Healthcare – Steve Jobs – High tech reform

From  a Visionary…
“Your time is limited, so don’t waste it living someone else’s life.” – Steve Jobs, 2005 Stanford commencement address.

Straight-forward communication and development of, equally, accessible innovations helped define a legacy.  It has been a week since the passing of one of the greatest visionaries in American history.  Apple co-founder, Steve Jobs, died at the age of 56, on Wednesday, October 5th. His body was laid to rest this past Friday at the Alta Mesa Memorial Park in Palo Alto, CA.  Upon hearing the news of his death, countless individuals rapidly responded, sharing their condolences in quickly crafted 140-character epitaphs and memorial postings plastered on personal blogs.  At the time of Jobs’ passing, I contributed my own thoughts, but felt almost shamed by the brevity of my words.  Attempting to adequately convey the weight of even a sliver of Jobs’ life brought forth an assumption in my mind that, perhaps, I lacked the proper words because I never knew the man.  And who did? Who was Steve Jobs?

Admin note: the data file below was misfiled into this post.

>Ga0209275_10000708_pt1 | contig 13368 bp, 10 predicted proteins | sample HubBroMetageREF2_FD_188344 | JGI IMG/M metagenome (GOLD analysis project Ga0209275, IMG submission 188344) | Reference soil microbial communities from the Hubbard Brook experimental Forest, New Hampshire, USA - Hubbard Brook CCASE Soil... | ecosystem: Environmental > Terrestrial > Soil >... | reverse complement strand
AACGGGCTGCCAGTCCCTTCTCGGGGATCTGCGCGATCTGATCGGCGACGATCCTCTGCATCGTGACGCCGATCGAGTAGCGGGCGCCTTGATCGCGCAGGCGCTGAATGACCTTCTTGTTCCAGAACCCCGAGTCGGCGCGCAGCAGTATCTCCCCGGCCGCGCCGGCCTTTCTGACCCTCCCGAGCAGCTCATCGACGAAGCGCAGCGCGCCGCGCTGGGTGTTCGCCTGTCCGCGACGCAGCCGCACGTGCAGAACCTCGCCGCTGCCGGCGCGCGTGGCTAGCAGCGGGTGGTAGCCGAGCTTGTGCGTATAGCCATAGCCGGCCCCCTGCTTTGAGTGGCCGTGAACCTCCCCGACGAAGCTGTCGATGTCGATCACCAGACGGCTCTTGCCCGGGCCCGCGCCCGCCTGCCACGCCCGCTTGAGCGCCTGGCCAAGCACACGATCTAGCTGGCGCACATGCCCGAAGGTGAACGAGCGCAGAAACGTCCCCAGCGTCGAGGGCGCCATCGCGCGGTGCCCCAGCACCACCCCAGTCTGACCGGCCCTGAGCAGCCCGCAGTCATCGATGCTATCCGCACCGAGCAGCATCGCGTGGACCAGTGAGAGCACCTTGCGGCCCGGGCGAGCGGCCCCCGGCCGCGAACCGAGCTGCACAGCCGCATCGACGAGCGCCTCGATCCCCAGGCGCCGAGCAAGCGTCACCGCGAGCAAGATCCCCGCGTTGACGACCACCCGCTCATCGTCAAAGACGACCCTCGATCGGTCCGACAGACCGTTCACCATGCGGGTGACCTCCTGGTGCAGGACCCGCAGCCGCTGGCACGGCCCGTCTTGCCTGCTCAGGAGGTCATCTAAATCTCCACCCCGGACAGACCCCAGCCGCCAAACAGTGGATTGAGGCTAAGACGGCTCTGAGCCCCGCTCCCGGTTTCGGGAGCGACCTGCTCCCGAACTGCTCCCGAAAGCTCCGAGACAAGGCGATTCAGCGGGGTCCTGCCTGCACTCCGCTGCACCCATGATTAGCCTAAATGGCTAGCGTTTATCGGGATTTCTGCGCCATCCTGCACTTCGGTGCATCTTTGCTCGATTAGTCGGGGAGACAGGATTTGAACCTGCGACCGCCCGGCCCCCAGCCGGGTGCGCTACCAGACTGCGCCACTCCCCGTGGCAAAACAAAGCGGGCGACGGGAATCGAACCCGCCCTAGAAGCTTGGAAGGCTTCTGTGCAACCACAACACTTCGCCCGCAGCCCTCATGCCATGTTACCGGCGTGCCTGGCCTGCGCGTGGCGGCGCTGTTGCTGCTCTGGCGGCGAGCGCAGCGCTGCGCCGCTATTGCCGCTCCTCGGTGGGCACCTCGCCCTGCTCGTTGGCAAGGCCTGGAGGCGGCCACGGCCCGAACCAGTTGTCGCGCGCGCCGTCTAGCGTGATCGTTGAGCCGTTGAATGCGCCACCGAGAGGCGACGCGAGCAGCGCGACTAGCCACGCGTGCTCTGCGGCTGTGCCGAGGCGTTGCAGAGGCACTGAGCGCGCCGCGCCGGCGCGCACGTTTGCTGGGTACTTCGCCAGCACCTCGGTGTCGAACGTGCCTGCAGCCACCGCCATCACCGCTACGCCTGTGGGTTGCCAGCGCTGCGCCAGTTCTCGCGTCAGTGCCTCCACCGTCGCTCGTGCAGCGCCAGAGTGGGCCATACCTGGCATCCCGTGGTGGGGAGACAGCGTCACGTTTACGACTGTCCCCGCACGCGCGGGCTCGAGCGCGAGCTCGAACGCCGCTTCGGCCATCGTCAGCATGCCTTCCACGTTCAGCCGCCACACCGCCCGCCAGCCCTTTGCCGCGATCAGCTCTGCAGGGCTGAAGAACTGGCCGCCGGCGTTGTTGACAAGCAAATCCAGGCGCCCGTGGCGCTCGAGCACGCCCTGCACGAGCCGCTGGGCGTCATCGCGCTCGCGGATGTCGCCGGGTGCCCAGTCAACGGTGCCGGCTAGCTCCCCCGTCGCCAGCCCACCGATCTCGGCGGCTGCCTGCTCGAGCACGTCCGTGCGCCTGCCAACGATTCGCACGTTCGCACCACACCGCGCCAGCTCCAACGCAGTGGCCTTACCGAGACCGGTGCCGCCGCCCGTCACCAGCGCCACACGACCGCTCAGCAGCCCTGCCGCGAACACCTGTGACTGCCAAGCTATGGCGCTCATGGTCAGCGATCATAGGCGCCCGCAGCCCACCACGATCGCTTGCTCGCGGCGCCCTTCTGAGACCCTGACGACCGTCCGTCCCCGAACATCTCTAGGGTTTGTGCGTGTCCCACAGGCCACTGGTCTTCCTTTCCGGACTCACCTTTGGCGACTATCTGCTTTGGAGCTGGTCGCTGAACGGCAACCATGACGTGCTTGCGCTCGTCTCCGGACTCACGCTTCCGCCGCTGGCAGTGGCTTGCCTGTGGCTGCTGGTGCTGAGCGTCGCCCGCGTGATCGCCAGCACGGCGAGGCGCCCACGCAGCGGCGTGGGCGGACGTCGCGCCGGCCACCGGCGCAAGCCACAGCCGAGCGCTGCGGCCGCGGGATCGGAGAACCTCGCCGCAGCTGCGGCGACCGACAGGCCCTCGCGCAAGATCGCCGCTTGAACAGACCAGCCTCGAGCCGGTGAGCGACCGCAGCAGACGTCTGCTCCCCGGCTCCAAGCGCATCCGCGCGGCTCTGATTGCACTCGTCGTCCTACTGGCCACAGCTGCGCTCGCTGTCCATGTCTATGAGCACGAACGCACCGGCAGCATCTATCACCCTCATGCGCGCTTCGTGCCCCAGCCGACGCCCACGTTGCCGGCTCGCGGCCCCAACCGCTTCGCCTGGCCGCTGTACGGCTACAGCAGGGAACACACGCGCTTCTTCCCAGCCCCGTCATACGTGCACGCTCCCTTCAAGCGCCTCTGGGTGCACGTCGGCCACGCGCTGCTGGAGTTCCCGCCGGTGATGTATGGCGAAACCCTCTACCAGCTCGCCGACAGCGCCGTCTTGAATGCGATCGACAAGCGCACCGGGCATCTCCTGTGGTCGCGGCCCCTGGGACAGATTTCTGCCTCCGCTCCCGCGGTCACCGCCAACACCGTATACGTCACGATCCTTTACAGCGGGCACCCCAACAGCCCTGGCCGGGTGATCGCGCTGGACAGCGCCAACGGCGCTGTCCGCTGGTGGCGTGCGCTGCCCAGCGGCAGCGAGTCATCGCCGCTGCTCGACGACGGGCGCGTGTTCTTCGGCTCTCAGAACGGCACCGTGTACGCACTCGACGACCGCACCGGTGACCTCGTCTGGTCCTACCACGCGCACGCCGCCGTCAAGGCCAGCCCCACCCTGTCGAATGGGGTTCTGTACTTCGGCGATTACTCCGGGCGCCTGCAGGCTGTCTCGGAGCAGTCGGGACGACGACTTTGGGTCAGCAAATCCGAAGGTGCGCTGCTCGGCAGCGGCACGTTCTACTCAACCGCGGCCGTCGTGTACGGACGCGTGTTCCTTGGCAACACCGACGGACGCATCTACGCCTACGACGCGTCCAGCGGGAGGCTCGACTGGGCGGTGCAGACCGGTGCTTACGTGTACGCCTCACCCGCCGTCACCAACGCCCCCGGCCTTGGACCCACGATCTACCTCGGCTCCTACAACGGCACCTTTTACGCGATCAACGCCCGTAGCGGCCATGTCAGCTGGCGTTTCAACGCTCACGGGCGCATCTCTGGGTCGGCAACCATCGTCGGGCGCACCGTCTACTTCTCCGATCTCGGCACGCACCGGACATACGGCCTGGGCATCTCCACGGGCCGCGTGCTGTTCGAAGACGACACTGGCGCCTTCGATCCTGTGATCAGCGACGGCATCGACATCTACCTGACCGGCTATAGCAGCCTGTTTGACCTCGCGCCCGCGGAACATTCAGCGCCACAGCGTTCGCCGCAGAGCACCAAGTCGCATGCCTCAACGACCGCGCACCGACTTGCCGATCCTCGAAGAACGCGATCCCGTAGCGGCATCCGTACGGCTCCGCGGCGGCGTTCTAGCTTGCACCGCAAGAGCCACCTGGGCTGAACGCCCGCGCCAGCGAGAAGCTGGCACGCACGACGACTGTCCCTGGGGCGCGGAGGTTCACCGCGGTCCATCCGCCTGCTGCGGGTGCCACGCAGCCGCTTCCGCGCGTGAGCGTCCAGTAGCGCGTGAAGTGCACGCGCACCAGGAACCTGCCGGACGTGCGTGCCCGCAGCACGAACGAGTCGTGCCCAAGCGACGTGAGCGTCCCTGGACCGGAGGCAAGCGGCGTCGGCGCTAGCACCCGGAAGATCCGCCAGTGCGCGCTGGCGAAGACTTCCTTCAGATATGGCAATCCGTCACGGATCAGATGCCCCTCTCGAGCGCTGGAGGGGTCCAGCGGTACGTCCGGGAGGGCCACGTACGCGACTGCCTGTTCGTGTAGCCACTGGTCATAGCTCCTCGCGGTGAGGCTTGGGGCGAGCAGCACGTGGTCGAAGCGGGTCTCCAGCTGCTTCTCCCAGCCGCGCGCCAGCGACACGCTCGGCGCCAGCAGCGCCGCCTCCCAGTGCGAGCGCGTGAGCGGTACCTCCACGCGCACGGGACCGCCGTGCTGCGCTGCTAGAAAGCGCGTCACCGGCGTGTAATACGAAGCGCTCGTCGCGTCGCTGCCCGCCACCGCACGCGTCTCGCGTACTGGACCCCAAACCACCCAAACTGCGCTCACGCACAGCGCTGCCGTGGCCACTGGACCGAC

While his occupation may have been listed as “entrepreneur,” he was more than a title; he was more than his inventions.  Moments spent combing through his works brought me to key realizations. The thoughtful reflections produced, as I paused upon certain passages, provided a perfect example of Jobs’ gift: his ability to inspire others.  Equally important, the immense passion Jobs had, for his products, was always driven by a need to consistently improve the user-experience.